Next companies must account for interest income and interest expense. Interest income is the money companies make from keeping their cash in interest-bearing savings accounts, money market funds and the like. On the other hand, interest expense is the money companies paid in interest for money they borrow. Some income statements show interest income and interest expense separately. Some income statements combine the two numbers. The interest income and expense are then added or subtracted from the operating profits to arrive at operating profit before income tax.
Finally, income tax is deducted and you arrive at the bottom line: net profit or net losses. (Net profit is also called net income or net earnings.) This tells you how much the company actually earned or lost during the accounting period. Did the company make a profit or did it lose money?
Earnings Per Share or EPS
Most income statements include a calculation of earnings per share or EPS. This calculation tells you how much money shareholders would receive for each share of stock they own if the company distributed all of its net income for the period.
To calculate EPS, you take the total net income and divide it by the number of outstanding shares of the company.
Cash Flow Statements
This is important because a company needs to have enough cash on hand to pay its expenses and purchase assets. While an income statement can tell you whether a company made a profit, a cash flow statement can tell you whether the company generated cash.
A cash flow statement shows changes over time rather than absolute dollar amounts at a point in time. It uses and reorders the information from a company’s balance sheet and income statement.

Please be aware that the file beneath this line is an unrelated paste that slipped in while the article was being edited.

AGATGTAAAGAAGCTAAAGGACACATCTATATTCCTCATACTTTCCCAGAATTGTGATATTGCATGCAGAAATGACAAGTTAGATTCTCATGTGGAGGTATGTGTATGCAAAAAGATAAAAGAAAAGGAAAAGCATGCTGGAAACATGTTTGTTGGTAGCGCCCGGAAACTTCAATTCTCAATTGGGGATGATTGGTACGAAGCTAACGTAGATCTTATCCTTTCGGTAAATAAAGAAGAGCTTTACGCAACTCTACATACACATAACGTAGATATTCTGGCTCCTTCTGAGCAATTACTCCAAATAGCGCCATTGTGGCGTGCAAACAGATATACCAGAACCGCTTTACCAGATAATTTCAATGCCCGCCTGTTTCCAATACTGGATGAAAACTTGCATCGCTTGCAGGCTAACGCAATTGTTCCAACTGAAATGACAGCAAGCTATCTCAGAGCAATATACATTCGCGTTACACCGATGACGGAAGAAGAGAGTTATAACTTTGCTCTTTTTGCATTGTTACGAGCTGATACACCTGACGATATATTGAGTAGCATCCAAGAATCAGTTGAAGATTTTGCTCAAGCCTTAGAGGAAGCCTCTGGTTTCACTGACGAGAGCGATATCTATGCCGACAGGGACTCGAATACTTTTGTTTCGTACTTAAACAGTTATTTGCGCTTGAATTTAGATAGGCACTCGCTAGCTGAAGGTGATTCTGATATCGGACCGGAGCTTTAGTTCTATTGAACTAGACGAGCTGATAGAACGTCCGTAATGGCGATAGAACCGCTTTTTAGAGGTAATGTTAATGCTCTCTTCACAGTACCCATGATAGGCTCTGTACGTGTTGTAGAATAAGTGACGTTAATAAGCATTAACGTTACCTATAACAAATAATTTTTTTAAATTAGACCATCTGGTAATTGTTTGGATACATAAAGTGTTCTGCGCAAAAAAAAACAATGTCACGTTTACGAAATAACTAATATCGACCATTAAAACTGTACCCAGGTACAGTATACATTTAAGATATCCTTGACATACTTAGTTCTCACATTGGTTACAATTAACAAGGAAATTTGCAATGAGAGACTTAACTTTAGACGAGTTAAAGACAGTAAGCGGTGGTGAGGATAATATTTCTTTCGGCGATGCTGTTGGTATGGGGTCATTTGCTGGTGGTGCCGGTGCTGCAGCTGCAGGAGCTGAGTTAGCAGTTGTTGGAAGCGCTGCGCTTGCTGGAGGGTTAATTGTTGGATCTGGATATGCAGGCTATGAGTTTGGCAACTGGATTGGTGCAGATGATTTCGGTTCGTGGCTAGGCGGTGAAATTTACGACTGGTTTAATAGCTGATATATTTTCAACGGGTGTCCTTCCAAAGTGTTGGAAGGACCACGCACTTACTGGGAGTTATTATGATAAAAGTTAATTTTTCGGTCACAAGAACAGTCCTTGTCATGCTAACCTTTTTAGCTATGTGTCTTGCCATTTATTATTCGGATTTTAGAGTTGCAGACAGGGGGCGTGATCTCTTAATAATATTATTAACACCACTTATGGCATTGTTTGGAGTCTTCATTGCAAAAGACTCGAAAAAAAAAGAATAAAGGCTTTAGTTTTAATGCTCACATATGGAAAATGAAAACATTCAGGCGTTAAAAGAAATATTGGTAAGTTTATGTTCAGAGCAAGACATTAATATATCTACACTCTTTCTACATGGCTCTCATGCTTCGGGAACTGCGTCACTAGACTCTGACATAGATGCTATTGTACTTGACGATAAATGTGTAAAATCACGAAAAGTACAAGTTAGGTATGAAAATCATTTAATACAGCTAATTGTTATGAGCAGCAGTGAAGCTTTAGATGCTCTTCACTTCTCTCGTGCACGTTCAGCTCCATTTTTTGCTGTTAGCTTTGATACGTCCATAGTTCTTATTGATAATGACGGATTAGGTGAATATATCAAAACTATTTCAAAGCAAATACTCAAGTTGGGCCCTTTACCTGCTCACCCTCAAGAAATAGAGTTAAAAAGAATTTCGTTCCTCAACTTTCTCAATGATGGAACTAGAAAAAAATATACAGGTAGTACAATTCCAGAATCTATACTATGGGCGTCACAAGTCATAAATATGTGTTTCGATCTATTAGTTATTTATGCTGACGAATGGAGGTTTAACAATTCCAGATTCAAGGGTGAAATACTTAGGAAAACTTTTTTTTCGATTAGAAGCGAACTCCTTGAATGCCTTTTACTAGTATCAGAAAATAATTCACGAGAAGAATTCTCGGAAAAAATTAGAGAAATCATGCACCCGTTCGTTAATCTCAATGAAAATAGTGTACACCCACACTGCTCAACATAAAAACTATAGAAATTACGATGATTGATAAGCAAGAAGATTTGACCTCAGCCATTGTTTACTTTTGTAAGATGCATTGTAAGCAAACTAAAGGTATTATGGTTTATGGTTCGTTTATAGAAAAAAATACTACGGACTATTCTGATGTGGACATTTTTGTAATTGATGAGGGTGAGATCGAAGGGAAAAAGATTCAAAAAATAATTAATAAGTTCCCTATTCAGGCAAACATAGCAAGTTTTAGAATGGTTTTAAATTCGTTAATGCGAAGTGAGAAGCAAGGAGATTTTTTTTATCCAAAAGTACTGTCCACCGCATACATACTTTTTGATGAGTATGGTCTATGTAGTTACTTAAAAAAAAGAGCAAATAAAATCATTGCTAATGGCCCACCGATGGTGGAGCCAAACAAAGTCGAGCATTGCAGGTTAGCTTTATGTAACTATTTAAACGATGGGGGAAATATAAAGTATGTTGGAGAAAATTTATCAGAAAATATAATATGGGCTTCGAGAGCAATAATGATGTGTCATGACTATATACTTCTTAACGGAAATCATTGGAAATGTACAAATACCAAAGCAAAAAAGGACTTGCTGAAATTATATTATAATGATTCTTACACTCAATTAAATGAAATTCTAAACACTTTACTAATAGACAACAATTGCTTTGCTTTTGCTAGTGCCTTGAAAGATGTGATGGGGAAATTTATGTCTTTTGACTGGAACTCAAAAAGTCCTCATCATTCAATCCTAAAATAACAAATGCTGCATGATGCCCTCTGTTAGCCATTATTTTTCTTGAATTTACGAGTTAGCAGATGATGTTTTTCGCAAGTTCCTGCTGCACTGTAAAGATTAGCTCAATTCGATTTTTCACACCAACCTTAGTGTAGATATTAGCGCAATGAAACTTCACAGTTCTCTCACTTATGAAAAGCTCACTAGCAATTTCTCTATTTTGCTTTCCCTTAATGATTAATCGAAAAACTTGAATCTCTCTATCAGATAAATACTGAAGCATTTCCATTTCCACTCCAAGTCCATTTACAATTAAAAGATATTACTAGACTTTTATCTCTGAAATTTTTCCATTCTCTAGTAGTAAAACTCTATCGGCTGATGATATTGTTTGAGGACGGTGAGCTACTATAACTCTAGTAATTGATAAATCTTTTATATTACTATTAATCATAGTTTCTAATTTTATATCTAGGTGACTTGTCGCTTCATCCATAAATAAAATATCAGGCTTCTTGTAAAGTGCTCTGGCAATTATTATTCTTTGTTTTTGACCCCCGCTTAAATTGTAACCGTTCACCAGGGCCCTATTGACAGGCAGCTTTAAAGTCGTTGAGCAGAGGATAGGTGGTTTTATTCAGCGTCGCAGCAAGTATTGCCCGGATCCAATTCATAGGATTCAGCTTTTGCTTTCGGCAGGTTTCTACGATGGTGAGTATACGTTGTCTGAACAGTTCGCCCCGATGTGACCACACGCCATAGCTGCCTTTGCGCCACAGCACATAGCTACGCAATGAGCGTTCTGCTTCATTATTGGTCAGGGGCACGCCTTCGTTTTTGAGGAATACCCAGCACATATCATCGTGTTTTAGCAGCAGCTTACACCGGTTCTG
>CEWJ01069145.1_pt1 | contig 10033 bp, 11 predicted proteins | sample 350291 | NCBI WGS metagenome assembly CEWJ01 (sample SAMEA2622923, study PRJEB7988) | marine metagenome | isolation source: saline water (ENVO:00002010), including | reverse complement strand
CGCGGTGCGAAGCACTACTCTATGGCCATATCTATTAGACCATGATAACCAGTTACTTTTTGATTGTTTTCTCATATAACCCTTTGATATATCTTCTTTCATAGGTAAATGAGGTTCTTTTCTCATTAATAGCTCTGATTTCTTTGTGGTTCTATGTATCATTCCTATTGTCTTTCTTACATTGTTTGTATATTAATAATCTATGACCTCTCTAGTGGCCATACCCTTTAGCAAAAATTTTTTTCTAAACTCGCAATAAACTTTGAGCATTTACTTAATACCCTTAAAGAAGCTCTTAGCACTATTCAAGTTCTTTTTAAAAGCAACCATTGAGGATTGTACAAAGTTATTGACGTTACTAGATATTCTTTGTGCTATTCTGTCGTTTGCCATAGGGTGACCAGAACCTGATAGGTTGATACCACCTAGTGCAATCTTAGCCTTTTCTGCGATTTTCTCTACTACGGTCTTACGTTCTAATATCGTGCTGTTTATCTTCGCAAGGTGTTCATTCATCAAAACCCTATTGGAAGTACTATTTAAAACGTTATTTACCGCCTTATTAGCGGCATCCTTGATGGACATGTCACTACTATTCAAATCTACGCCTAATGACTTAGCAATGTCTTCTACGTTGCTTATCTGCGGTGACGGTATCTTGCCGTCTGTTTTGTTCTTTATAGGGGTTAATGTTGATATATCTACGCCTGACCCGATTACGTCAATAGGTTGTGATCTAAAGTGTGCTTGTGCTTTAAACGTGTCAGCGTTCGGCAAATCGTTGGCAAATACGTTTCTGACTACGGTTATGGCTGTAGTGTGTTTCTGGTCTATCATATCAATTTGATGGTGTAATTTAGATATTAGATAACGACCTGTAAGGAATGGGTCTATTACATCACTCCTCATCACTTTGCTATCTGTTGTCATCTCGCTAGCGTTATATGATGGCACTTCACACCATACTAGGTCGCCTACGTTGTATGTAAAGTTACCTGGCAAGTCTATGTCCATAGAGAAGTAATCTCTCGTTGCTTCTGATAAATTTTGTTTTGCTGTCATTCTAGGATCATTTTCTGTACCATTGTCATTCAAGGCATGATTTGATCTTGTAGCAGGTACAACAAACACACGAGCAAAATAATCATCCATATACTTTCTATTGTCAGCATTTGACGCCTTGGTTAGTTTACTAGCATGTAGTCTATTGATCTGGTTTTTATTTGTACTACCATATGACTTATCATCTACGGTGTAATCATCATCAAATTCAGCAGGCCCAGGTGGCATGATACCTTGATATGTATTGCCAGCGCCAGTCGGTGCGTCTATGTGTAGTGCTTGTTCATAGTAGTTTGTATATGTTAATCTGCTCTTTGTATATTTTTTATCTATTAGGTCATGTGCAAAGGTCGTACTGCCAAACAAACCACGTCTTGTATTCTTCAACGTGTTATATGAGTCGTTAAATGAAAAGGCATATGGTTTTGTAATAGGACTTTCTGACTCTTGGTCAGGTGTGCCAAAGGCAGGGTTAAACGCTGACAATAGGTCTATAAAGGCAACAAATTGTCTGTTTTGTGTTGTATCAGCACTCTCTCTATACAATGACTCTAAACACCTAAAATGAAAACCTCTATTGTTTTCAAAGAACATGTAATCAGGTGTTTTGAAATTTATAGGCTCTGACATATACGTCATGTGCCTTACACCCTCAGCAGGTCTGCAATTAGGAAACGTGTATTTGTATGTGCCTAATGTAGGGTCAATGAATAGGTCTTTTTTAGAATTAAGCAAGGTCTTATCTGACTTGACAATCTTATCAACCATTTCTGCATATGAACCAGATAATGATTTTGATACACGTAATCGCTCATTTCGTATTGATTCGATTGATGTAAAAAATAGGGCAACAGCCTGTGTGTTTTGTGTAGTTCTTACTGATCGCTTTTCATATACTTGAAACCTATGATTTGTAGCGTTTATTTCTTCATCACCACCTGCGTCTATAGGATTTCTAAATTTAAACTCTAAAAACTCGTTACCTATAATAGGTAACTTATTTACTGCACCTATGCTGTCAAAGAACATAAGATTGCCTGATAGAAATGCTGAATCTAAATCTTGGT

The bottom line of the cash flow statement shows the net increase or decrease in cash for the period. Generally, cash flow statements are divided into three main parts. Each part reviews the cash flow from one of three types of activities: (1) operating activities; (2) investing activities; and (3) financing activities.
The first part of a cash flow statement analyzes a company’s cash flow from net income or losses. For most companies, this section of the cash flow statement reconciles the net income (as shown on the income statement) More hints to the actual cash the company received from or used in its operating activities. To do this, it adjusts net income for any non-cash items (such as adding back depreciation expenses) and adjusts for any cash that was used or provided by other operating assets and liabilities.
The second part of a cash flow statement shows the cash flow from all investing activities, which generally include purchases or sales of long-term assets, such as property, plant and equipment, as well as investment securities. If a company buys a piece of machinery, the cash flow statement would reflect this activity as a cash outflow from investing activities because it used cash. If the company decided to sell off some investments from an investment portfolio, the proceeds from the sales would show up as a cash inflow from investing activities because it provided cash.
The third part of a cash flow statement shows the cash flow from all financing activities. Typical sources of cash flow include cash raised by selling stocks and bonds or borrowing from banks. Likewise, paying back a bank loan would show up as a use of cash flow.
Read the Footnotes
A horse called “Read The Footnotes” ran in the 2004 Kentucky Derby. He finished seventh, but if he had won, it would have been a victory for financial literacy proponents everywhere. It’s so important to read the footnotes. The footnotes to financial statements are packed with information. Here are some of the highlights: